IND-W v ENG-W || Women’s cricket needs more Test matches as England and India battle it out from today

India Women
India Women (Source: BCCI Women X)

Written by Trisha Ghosal, stats by Snehasis Mukherjee

In the corridors of Indian women’s Test cricket history, the echoes of resilience and passion resonate from the inaugural days of 1976. As the women donned the whites, a new chapter unfolded, and over the years, the narrative has been woven through 38 Test matches. Among these battles, none have been as frequent and compelling as the clashes against England.

The journey of Indian women’s Test cricket has been a tale of perseverance and progress. Since the inception of this format, the team has faced various challenges, carving out a space for themselves on the international stage. In 2021, the last Test series witnessed Indian women locking horns with both Australia and England, with both encounters culminating in hard-fought draws. These stalemates, while not decisive, showcased the team’s mettle and determination.

Digging into the statistics reveals the heartbeat of this cricketing saga. Sandhya Agarwal’s bat has sung its own melody, amassing 1110 runs at an impressive average of 50.45, etching her name among the stalwarts. The bowling prowess, personified by Diana Edulji, with 63 wickets at an average of 25.77, has been instrumental in the team’s performances.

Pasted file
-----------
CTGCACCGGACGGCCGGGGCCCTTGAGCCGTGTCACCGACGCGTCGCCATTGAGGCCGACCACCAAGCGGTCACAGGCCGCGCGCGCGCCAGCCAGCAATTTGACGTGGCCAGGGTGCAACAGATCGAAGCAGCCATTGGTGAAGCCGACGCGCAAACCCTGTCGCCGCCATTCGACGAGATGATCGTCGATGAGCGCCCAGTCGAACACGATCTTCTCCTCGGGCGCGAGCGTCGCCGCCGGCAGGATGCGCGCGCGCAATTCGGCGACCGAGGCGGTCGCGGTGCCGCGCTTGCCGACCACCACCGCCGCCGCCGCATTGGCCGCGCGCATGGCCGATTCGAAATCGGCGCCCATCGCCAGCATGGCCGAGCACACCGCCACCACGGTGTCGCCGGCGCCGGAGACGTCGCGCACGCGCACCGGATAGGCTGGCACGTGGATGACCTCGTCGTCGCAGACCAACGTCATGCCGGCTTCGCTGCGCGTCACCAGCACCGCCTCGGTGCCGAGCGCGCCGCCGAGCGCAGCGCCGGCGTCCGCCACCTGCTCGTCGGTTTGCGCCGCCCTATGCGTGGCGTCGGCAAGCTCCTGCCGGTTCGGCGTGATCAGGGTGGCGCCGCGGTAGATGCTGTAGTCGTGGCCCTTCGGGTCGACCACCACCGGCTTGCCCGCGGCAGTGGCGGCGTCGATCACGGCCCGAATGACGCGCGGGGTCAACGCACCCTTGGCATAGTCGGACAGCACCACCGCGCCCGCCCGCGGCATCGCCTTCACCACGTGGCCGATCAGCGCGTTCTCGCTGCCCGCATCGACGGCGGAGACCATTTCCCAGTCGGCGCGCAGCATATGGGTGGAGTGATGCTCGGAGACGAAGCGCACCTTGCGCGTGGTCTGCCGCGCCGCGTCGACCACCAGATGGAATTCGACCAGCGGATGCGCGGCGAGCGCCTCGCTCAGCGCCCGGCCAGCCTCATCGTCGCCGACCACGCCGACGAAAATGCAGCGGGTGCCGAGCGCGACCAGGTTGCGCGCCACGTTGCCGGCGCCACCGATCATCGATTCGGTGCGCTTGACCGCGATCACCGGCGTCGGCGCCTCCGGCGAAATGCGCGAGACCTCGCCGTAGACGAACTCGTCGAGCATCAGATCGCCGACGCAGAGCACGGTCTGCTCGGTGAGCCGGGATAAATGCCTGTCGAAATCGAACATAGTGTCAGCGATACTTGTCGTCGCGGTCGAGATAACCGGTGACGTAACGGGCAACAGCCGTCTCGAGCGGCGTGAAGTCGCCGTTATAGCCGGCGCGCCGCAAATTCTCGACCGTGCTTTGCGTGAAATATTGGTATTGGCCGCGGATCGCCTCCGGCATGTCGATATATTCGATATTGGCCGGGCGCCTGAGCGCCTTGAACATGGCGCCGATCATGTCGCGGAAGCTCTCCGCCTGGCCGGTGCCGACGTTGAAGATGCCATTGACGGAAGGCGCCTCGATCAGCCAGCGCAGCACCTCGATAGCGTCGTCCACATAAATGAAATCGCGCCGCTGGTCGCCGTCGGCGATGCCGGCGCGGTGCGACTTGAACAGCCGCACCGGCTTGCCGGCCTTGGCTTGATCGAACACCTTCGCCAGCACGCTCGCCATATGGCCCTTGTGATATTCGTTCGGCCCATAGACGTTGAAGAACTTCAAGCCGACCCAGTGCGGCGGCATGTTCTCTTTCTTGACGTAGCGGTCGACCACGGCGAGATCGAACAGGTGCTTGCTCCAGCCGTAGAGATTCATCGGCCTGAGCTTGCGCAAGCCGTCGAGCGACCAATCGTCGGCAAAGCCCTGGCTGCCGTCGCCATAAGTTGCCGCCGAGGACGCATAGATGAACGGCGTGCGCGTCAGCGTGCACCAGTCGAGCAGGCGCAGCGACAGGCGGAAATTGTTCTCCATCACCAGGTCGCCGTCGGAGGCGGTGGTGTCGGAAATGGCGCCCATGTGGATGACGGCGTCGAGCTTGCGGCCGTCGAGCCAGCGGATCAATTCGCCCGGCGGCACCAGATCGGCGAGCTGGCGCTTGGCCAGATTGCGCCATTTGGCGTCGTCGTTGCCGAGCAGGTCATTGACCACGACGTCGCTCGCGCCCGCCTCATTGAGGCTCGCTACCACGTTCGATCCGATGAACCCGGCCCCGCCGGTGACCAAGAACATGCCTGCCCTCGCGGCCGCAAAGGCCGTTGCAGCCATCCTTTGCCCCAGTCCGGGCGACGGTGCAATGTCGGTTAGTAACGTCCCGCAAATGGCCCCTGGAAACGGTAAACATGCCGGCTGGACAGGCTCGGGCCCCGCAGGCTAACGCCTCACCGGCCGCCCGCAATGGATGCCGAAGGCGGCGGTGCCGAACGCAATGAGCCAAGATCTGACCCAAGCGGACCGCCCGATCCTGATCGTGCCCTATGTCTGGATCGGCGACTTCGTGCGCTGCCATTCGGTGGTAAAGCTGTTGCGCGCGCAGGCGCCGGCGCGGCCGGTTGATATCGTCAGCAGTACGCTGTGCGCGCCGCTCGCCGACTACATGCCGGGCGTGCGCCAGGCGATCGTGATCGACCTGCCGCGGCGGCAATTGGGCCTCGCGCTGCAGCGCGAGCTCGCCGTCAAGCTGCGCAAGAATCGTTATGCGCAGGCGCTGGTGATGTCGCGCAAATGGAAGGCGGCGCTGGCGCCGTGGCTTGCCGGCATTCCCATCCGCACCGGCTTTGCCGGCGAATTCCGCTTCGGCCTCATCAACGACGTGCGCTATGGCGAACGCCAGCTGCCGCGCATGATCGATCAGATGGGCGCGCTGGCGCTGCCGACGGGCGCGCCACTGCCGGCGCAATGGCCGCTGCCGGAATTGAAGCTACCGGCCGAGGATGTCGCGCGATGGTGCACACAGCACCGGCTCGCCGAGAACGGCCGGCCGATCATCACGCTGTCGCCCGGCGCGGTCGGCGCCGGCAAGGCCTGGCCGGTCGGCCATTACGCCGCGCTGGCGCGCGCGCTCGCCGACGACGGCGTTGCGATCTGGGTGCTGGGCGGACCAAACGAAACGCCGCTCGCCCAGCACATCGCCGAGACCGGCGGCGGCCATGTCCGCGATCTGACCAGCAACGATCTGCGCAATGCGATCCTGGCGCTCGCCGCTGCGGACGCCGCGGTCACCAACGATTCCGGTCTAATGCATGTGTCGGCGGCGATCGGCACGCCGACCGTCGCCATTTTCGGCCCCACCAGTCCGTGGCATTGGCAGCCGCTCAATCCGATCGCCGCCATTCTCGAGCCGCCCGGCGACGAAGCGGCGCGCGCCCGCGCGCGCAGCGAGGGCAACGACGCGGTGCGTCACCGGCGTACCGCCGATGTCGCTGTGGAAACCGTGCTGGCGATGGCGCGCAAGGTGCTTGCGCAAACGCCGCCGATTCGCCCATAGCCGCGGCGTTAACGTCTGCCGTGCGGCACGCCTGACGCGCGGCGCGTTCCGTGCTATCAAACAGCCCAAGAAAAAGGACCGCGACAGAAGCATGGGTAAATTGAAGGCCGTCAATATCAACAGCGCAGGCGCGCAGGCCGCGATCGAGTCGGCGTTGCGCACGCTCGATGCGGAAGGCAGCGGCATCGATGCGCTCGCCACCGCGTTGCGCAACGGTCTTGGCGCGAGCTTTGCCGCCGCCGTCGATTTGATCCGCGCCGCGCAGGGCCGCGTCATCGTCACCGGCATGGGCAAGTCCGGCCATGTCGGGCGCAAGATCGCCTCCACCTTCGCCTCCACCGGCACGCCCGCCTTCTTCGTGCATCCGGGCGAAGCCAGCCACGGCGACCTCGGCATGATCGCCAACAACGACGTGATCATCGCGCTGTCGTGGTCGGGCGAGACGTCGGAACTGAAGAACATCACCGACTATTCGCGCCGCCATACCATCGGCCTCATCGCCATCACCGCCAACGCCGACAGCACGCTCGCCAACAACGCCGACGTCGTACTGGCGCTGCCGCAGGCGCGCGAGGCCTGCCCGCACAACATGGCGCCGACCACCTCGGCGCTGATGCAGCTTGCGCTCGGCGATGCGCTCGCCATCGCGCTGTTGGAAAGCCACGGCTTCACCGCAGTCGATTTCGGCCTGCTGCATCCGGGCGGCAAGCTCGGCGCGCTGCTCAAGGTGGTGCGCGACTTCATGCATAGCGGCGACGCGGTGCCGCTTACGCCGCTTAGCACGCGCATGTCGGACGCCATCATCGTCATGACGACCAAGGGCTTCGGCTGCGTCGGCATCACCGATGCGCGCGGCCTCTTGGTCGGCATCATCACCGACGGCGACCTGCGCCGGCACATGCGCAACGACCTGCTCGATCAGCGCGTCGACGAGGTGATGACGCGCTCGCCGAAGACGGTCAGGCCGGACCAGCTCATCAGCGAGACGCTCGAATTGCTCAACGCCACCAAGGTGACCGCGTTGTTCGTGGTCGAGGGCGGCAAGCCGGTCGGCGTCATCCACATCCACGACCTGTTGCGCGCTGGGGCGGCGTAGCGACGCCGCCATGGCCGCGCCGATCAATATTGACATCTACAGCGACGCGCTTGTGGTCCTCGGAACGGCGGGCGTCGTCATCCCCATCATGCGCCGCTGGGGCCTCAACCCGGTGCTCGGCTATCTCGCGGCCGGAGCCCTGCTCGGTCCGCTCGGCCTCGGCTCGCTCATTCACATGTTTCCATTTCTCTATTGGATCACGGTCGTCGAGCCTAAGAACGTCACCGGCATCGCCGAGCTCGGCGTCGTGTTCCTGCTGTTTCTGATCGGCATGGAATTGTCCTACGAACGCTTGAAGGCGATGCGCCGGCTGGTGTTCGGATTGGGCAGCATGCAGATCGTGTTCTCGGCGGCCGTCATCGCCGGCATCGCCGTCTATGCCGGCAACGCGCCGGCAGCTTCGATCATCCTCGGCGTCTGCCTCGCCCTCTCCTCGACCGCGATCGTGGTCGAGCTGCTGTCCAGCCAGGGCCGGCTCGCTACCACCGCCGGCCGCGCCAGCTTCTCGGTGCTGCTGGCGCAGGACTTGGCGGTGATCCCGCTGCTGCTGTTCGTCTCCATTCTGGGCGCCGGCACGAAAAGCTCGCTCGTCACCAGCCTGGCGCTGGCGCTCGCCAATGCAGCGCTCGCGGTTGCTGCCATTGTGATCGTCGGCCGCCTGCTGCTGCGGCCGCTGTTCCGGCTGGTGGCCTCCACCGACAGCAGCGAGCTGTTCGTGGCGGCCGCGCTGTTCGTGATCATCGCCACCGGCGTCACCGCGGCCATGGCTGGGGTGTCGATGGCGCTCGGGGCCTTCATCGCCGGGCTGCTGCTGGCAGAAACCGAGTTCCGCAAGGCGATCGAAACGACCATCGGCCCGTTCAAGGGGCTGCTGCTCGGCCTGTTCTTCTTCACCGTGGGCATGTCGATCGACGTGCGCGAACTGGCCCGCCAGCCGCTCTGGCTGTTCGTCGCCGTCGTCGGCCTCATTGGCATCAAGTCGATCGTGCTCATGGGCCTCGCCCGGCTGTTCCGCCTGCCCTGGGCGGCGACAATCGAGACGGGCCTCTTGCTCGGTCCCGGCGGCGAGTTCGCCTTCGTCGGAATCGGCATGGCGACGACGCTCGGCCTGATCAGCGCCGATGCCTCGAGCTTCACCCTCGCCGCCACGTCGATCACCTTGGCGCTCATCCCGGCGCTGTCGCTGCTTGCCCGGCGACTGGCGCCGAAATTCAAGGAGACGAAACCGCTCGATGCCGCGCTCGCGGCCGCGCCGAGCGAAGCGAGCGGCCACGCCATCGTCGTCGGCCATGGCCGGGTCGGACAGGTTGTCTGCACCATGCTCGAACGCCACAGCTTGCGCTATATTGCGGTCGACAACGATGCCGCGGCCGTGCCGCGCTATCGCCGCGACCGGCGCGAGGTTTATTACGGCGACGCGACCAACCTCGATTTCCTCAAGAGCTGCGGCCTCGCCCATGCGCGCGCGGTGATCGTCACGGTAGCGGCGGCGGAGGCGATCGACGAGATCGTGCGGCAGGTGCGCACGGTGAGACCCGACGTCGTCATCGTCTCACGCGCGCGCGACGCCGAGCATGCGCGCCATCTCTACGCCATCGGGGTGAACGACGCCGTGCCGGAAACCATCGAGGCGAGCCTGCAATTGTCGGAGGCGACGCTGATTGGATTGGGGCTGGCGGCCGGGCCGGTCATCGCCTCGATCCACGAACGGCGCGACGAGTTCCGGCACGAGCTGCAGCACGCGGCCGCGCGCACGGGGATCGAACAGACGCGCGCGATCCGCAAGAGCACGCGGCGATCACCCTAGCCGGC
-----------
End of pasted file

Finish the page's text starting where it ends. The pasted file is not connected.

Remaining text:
In the captaincy realm, Mithali Raj emerges as a beacon. Despite leading the team on only eight occasions, her 37% winning percentage makes her the most successful Test captain, a testament to her strategic acumen on the field.

However, it’s the encounters against England that add layers to this narrative. In 14 Test matches, the teams have engaged in battles marked by resilience and determination. Eleven of these contests stand testament to the parity between the sides, ending in draws. India’s triumphs, secured in Taunton in 2006 and Wormsley in 2014, are notable for being away victories, underscoring the team’s ability to conquer foreign territories. Conversely, England’s solitary win, etched in the records of 1995, was achieved on Indian soil in Jamshedpur.

Diving into the riveting anecdotes of the previous Test matches between India and England, one can’t overlook the records etched in the cricketing scrolls. The highest team total of 467 in Taunton in 2002, Mithali Raj’s monumental 214 during the same series, Jhulan Goswami’s sensational 10/78 at Taunton in 2006, and Neetu David’s masterful 8/53 in Jamshedpur in 1995 narrate a saga of individual brilliance and team resilience.

Also Read: Exclusive: David Warner: “Still recall when Sehwag said I will be a better Test cricketer than a T20 player.”

Rewinding to 2014, a year etched with debutante brilliance, India faced England with an audacious eight newcomers. Niranjana Nagarajan, a debutant, left an indelible mark with both bat and ball, while another newcomer, Smriti Mandhana, alongside the experienced Mithali Raj, ensured that triumph adorned the Indian camp. It was a tale of bold beginnings, a testament to the unpredictability that makes Test cricket a theatre of surprises.